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Lysosomal-Cleavable Peptide Linkers in Antibody–Drug Conjugates

Seetharamsing Balamkundu
Chuan-Fa Liu
School of Biological Sciences, Nanyang Technological University, 60 Nanyang Drive, Singapore 637551, Singapore
Author to whom correspondence should be addressed.
Biomedicines 2023, 11(11), 3080;
Submission received: 12 May 2023 / Revised: 8 November 2023 / Accepted: 14 November 2023 / Published: 16 November 2023
(This article belongs to the Special Issue Medical Applications of Bioactive Peptides)


Antibody–drug Conjugates (ADCs) are a powerful therapeutic modality for cancer treatment. ADCs are multi-functional biologics in which a disease-targeting antibody is conjugated to an effector payload molecule via a linker. The success of currently used ADCs has been largely attributed to the development of linker systems, which allow for the targeted release of cytocidal payload drugs inside cancer cells. Many lysosomal proteases are over expressed in human cancers. They can effectively cleave a variety of peptide sequences, which can be exploited for the design of ADC linker systems. As a well-established linker, valine-citrulline-p-aminobenzyl carbamate (ValCitPABC) is used in many ADCs that are already approved or under preclinical and clinical development. Although ValCitPABC and related linkers are readily cleaved by cathepsins in the lysosome while remaining reasonably stable in human plasma, many studies have shown that they are susceptible to carboxylesterase 1C (Ces1C) in mouse and rat plasma, which hinders the preclinical evaluation of ADCs. Furthermore, neutropenia and thrombocytopenia, two of the most commonly observed dose-limiting adverse effects of ADCs, are believed to result from the premature hydrolysis of ValCitPABC by human neutrophil elastase. In addition to ValCitPABC, the GGFG tetrapeptidyl-aminomethoxy linker is also cathepsin-cleavable and is used in the highly successful ADC drug, DS8201a. In addition to cathepsin-cleavable linkers, there is also growing interest in legumain-sensitive linkers for ADC development. Increasing plasma stability while maintaining lysosomal cleavability of ADC linkers is an objective of intensive current research. This review reports recent advances in the design and structure–activity relationship studies of various peptide/peptidomimetic linkers in this field.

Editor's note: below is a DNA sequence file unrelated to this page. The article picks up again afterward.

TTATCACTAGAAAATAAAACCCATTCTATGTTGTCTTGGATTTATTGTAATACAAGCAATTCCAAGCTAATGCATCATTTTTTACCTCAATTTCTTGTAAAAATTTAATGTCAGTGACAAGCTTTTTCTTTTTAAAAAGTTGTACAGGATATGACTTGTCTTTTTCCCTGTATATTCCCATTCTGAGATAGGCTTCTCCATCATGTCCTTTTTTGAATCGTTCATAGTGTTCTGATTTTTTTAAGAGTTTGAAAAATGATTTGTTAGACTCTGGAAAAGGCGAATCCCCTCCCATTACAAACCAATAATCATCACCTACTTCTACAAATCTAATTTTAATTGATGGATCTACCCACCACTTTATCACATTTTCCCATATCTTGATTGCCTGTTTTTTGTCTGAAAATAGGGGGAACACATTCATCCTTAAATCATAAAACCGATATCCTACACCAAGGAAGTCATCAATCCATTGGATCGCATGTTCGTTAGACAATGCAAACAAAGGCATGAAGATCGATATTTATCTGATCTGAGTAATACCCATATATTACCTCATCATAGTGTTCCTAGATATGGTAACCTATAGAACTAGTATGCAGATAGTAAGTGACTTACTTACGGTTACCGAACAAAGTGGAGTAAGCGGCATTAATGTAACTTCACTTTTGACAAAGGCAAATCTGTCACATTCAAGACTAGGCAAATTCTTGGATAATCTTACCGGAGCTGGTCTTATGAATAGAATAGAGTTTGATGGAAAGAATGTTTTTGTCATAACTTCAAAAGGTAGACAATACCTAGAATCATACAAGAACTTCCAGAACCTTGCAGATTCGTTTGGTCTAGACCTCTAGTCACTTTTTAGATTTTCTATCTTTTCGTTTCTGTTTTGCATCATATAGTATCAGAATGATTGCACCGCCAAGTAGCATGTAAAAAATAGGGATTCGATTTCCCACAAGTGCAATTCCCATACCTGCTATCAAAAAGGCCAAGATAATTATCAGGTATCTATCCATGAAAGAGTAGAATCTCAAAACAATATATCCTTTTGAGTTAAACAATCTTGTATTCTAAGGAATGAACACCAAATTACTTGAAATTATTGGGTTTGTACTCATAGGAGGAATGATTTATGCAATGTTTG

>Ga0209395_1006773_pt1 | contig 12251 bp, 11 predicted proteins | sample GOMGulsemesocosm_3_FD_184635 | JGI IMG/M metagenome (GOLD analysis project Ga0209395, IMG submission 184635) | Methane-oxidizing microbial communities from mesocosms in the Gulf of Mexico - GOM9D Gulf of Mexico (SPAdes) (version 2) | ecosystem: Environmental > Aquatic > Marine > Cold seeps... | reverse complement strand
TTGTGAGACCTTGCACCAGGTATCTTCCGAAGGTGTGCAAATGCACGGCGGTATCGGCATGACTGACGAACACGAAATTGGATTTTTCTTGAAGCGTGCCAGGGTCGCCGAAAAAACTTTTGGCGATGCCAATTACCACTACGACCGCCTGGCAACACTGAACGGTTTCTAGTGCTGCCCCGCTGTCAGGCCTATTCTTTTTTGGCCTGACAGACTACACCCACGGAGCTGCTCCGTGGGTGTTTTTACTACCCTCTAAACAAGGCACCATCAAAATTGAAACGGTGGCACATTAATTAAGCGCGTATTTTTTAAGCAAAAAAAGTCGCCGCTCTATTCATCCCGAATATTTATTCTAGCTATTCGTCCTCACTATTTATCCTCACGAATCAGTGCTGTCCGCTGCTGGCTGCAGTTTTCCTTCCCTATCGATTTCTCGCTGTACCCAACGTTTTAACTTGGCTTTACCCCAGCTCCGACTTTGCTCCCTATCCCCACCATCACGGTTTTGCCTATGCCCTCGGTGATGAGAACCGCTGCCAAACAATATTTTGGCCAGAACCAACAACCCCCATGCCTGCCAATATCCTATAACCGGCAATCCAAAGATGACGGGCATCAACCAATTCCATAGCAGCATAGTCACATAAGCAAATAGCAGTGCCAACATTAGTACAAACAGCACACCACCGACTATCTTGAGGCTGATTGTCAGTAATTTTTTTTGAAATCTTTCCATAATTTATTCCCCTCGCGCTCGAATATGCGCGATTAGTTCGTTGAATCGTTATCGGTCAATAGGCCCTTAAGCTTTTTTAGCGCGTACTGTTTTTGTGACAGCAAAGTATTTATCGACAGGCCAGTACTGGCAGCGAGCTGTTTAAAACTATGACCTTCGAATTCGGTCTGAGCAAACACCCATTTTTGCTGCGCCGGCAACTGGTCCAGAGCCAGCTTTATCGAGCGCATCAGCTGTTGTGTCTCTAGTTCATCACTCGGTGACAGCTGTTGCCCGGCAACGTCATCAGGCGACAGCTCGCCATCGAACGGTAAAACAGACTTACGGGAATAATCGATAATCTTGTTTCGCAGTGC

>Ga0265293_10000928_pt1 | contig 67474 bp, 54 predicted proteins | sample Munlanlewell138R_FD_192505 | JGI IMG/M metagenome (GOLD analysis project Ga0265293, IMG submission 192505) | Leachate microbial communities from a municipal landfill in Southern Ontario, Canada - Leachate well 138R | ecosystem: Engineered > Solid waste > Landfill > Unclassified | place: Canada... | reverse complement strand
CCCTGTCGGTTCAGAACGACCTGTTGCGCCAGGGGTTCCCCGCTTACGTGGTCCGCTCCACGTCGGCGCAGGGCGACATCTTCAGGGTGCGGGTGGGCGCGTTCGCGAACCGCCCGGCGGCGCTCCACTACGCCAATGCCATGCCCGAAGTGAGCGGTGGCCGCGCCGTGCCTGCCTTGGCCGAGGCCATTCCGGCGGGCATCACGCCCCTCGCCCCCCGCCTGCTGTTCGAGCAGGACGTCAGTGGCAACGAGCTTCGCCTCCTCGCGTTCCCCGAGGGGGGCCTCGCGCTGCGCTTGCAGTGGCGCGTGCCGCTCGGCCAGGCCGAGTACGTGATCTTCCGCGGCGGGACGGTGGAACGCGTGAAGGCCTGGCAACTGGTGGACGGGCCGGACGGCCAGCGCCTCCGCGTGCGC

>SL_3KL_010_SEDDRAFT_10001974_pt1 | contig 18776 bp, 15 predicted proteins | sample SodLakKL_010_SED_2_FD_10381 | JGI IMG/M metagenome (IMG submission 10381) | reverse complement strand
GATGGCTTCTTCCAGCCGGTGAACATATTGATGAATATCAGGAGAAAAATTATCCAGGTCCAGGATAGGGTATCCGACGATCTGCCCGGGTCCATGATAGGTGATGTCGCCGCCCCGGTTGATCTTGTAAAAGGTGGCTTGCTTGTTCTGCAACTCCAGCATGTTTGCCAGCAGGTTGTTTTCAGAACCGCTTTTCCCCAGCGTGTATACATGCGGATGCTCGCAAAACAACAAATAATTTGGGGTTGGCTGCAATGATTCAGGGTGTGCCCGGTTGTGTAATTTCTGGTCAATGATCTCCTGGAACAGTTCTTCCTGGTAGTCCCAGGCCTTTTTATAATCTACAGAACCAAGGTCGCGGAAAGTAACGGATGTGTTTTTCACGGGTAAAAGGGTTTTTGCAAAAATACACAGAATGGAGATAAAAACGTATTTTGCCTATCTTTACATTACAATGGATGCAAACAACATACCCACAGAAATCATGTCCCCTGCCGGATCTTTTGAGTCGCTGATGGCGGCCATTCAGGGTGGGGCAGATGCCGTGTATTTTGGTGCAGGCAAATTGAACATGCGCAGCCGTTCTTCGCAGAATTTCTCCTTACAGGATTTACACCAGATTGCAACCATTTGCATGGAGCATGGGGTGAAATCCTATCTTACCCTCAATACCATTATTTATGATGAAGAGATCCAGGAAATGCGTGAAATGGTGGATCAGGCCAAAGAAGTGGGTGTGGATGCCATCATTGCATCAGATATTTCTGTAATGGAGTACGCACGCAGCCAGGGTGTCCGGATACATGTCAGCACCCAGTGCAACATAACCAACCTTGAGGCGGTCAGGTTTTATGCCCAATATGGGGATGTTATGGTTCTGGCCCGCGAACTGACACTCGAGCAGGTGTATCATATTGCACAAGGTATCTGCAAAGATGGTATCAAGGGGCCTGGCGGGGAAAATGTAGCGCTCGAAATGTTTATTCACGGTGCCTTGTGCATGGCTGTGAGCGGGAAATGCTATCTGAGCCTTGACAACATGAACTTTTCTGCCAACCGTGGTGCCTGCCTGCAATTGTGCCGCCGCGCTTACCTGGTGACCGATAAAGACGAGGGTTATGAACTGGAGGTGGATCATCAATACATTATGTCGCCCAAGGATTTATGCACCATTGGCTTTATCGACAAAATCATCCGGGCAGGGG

Graphical Abstract

1. Introduction

Clinical approvals of Antibody–Drug Conjugates (ADCs) have seen a big leap in the past several years. In fact, 12 out of 15 ADCs on the market were approved from 2017 to 2022 [1,2]. More than 100 new ADCs are currently at various stages of clinical development, which reflects the huge potential of this class of medicines in cancer treatment. The mechanism of action of ADCs involves antibody binding to a specific antigen on cancerous cells and subsequent internalization via receptor-mediated endocytosis. Once inside the cancer cell, degradation of the antibody and/or cleavage of the linker in the endosomal–lysosomal compartments would release the drug payload, which then exerts its cytocidal effects in the cytoplasm or nucleus. Researchers have taken advantage of two important endosomal–lysosomal features in designing linker systems for drug release: (i) the acidic environment inside lysosomes for the design of acid-labile linkers, and (ii) the over-expression of specific lysosomal proteases for the design of protease-cleavable linkers (Figure 1A) [3,4,5,6,7,8,9]. Eight out of the fifteen approved ADCs have protease-recognizable peptide sequences in the linkers (Table 1), which are further attached to a self-immolated moiety. Upon cleavage of the peptide sequence by the protease, the self-immolated moiety readily undergoes elimination to release the free drug, which then defuses out of the lysosomal compartment. Linker–payload optimization is one of the most critical tasks in ADC development. The lysosomal protease-cleavable Valine-Citrulline-PABC (ValCitPABC) linker system is used in many of the approved ADCs [10,11], which is readily cleaved at the amide bond linking Cit and PABC, leading to self-immolate payload release. Initially, it was thought that only cathepsin B was responsible for the cleavage of ValCitPABC; however, later gene knockout studies have shown that other cathepsins, like cathepsin S, cathepsin L, and cathepsin F, are also involved in the cleavage mechanism [12]. It has also been revealed that a variety of dipeptide sequences can act as substrates for these lysosomal enzymes. After the initial development of the ValCitPABC linker, researchers have tested a plethora of peptide/peptidomimetic sequences to further improve the linker system [2,3,4,5,7,13] for faster release of payloads and to discover more enzyme-specific peptide sequences, which led to the identification of new cathepsin-sensitive dipeptide sequences such as ValAla, AlaAla, and cBuCit (cBu: cyclobutane-1,1-dicarboxamide).